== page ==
Where consumers plan to cut spending as high inflation persists

If inflation continues, more than 50% of adults say they will cut restaurant spending and consider cutting it further, according to the CNBC + Acorns Invest in You survey, conducted by Momentive.

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“The pace of price increases has moderated, but not as much as expected,” Greg McBride, chief financial analyst at Bankrate, said in a note. “Excluding a drop in energy prices – which seems outdated at this point – the increases remain broad-based.

“With the annual rate dropping from 8.5% to 8.3%, it might be tempting to say we’ve seen the peak, but we’ve also been rigged before, as was the case last August.”

If price pressure continues, more than 50% of adults say they will cut back on restaurant spending and consider cutting it further, according to the CNBC + Acorns Invest in You survey, conducted by Momentive. The online survey of nearly 4,000 adults was conducted on March 23-24.

People are also reducing driving and subscriptions and some are canceling vacations, the survey found.

“It’s amazing,” said Tania Brown, an Atlanta-based certified financial planner and founder of FinanciallyConfidentMom.com.

Rising prices on the mind

Although headline inflation was not so high in April, there was some bad news. The reading was higher than expected, and core inflation, which excludes volatile food and energy prices, was also higher than expected.

This means that many Americans are now spending more on essentials, which is tightening their budget without any change in their habits. People notice these hikes and pay more attention to them. Nearly half of all adults said they think about rising prices all the time, while 55% of those with annual household incomes of $50,000 or less constantly check costs, according to the CNBC investigation.

“Keeping your eyes on your spending is always a good strategy,” said Susan Greenhalgh, a certified financial advisor who runs Mind Your Money in Hope, Rhode Island. “You really can’t figure out what’s going on with your money unless you really look at it and measure it.”

Keeping track of what you’re spending can also help you figure out where you can cut back, she said, because inflation hits everyone differently. If you’re someone who doesn’t eat out a lot but gets crushed by gas prices at the pump, cutting back on driving will likely help your budget more than skipping a few dinners out.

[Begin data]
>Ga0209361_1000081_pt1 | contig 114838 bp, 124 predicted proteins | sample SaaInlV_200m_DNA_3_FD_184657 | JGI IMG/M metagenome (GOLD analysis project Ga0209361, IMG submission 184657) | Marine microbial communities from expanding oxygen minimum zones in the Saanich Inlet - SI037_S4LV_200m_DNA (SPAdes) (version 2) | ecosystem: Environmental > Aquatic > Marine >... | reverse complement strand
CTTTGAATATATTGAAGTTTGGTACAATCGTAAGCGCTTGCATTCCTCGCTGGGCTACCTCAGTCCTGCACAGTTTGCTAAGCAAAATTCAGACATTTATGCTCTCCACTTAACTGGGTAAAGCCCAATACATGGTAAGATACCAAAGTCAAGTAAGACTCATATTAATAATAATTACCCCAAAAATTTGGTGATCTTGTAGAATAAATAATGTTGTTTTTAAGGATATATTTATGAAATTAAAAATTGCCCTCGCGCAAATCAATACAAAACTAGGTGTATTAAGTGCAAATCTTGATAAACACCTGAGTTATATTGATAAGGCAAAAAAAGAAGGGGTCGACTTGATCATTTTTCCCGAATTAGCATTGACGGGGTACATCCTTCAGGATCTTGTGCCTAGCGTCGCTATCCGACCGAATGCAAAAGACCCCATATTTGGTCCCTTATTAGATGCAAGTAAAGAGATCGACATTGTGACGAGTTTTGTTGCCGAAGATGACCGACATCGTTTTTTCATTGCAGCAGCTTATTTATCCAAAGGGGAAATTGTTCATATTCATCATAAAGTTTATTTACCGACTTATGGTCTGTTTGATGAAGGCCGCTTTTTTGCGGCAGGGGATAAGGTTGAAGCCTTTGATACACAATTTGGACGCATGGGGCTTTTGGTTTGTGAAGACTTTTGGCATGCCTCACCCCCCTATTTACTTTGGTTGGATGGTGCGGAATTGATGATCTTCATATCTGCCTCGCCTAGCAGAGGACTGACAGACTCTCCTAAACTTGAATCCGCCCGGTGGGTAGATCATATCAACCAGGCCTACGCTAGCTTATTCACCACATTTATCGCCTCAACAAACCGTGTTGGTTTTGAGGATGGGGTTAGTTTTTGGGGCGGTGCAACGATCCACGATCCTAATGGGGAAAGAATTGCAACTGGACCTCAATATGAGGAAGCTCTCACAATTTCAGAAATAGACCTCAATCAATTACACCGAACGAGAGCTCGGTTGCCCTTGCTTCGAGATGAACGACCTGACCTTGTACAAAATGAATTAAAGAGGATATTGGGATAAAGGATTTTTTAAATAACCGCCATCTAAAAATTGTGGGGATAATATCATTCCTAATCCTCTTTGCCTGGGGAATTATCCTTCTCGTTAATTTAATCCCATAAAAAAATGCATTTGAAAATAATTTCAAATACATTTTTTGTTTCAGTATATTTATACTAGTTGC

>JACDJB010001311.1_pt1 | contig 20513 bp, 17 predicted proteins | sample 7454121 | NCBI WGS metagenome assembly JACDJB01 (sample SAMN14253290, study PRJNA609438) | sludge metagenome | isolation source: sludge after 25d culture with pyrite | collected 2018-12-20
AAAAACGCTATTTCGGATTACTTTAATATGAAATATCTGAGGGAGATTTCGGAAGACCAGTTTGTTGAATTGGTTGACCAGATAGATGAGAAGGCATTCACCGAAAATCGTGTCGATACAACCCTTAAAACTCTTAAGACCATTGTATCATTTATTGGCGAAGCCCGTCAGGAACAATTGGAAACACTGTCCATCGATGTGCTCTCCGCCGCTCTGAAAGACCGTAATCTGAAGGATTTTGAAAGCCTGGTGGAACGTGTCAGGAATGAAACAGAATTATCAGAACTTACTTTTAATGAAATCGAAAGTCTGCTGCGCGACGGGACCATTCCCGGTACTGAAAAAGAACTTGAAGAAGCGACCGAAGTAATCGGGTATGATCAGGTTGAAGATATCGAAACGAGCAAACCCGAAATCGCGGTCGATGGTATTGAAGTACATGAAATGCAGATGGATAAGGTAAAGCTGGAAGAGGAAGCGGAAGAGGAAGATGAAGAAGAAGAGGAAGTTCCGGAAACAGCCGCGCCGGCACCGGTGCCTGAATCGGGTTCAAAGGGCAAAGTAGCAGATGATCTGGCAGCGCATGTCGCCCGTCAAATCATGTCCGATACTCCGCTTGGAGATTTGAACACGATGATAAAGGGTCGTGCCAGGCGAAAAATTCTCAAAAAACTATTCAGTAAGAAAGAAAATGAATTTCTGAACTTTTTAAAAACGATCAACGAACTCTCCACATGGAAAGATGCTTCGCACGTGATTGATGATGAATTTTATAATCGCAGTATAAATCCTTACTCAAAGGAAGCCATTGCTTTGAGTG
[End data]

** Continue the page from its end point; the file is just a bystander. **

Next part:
It’s also important to monitor and compare your spending from month to month because prices are rising so quickly. You may need to adjust more frequently than in the past.

“Goal No. 1 is, no matter what, to protect the necessities of food, shelter, basic transportation and basic medical care,” Brown said.

How to fight inflation

Inflation could continue to rise, further compressing budgets. More than 75% of adults said they fear rising prices will force them to rethink their financial choices, the survey found.

The impact will be hardest on those with the lowest incomes who could be pushed into survival mode, Brown said. For those struggling to cut spending even further, she also advised reaching out to creditors and lenders to see if you can defer payments.

Some people may also be eligible for utility bill assistance programs, which could help cover monthly costs, Brown said. It may also be time to dip into emergency savings to cover your essential expenses, if you need them, she added.

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Those with higher incomes will also have to adjust, especially if they want to continue saving at the same rate as before inflation, Greenhalgh said.

Of course, if your budget is too tight, it may be necessary to reduce your savings to avoid going into debt. If so, Brown and Greenhalgh suggest setting aside small amounts regularly to maintain the habit of saving.

“As long as you take things in the right direction, it’s great,” Brown said.

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Disclosure: NBCUniversal and Comcast Ventures are investors in tassels.

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